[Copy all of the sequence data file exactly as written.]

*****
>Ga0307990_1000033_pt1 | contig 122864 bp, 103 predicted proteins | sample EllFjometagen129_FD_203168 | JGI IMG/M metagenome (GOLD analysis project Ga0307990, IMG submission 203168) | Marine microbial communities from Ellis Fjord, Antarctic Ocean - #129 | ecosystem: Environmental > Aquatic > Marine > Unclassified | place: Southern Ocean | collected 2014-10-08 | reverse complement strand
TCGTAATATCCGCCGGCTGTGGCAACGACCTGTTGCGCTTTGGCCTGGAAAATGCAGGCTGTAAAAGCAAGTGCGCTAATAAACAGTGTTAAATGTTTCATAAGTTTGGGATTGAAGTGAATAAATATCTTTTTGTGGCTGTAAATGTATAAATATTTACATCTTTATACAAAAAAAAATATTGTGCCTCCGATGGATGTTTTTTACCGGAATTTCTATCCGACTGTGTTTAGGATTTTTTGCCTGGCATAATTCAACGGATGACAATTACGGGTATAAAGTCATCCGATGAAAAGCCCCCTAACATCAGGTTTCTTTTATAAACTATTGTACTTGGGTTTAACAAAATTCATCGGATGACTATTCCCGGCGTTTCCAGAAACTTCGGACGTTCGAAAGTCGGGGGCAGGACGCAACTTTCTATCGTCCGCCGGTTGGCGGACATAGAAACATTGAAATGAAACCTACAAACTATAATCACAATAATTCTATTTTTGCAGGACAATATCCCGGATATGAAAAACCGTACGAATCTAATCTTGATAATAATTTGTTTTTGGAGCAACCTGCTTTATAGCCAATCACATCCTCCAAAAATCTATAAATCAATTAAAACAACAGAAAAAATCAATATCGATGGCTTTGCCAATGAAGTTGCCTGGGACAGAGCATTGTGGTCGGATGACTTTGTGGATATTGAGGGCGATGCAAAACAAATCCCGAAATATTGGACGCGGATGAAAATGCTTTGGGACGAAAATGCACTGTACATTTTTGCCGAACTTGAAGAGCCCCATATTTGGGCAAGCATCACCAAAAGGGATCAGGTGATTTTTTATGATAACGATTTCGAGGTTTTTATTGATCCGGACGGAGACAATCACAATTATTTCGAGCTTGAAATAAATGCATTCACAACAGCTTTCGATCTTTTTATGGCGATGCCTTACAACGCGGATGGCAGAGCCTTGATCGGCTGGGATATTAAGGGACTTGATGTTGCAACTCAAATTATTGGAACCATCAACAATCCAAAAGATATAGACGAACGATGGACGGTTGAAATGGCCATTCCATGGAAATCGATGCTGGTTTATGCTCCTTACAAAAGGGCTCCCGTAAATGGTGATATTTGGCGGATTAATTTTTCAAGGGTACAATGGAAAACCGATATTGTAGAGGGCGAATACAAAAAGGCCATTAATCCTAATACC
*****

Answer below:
>Ga0307990_1000033_pt1 | contig 122864 bp, 103 predicted proteins | sample EllFjometagen129_FD_203168 | JGI IMG/M metagenome (GOLD analysis project Ga0307990, IMG submission 203168) | Marine microbial communities from Ellis Fjord, Antarctic Ocean - #129 | ecosystem: Environmental > Aquatic > Marine > Unclassified | place: Southern Ocean | collected 2014-10-08 | reverse complement strand
TCGTAATATCCGCCGGCTGTGGCAACGACCTGTTGCGCTTTGGCCTGGAAAATGCAGGCTGTAAAAGCAAGTGCGCTAATAAACAGTGTTAAATGTTTCATAAGTTTGGGATTGAAGTGAATAAATATCTTTTTGTGGCTGTAAATGTATAAATATTTACATCTTTATACAAAAAAAAATATTGTGCCTCCGATGGATGTTTTTTACCGGAATTTCTATCCGACTGTGTTTAGGATTTTTTGCCTGGCATAATTCAACGGATGACAATTACGGGTATAAAGTCATCCGATGAAAAGCCCCCTAACATCAGGTTTCTTTTATAAACTATTGTACTTGGGTTTAACAAAATTCATCGGATGACTATTCCCGGCGTTTCCAGAAACTTCGGACGTTCGAAAGTCGGGGGCAGGACGCAACTTTCTATCGTCCGCCGGTTGGCGGACATAGAAACATTGAAATGAAACCTACAAACTATAATCACAATAATTCTATTTTTGCAGGACAATATCCCGGATATGAAAAACCGTACGAATCTAATCTTGATAATAATTTGTTTTTGGAGCAACCTGCTTTATAGCCAATCACATCCTCCAAAAATCTATAAATCAATTAAAACAACAGAAAAAATCAATATCGATGGCTTTGCCAATGAAGTTGCCTGGGACAGAGCATTGTGGTCGGATGACTTTGTGGATATTGAGGGCGATGCAAAACAAATCCCGAAATATTGGACGCGGATGAAAATGCTTTGGGACGAAAATGCACTGTACATTTTTGCCGAACTTGAAGAGCCCCATATTTGGGCAAGCATCACCAAAAGGGATCAGGTGATTTTTTATGATAACGATTTCGAGGTTTTTATTGATCCGGACGGAGACAATCACAATTATTTCGAGCTTGAAATAAATGCATTCACAACAGCTTTCGATCTTTTTATGGCGATGCCTTACAACGCGGATGGCAGAGCCTTGATCGGCTGGGATATTAAGGGACTTGATGTTGCAACTCAAATTATTGGAACCATCAACAATCCAAAAGATATAGACGAACGATGGACGGTTGAAATGGCCATTCCATGGAAATCGATGCTGGTTTATGCTCCTTACAAAAGGGCTCCCGTAAATGGTGATATTTGGCGGATTAATTTTTCAAGGGTACAATGGAAAACCGATATTGTAGAGGGCGAATACAAAAAGGCCATTAATCCTAATACC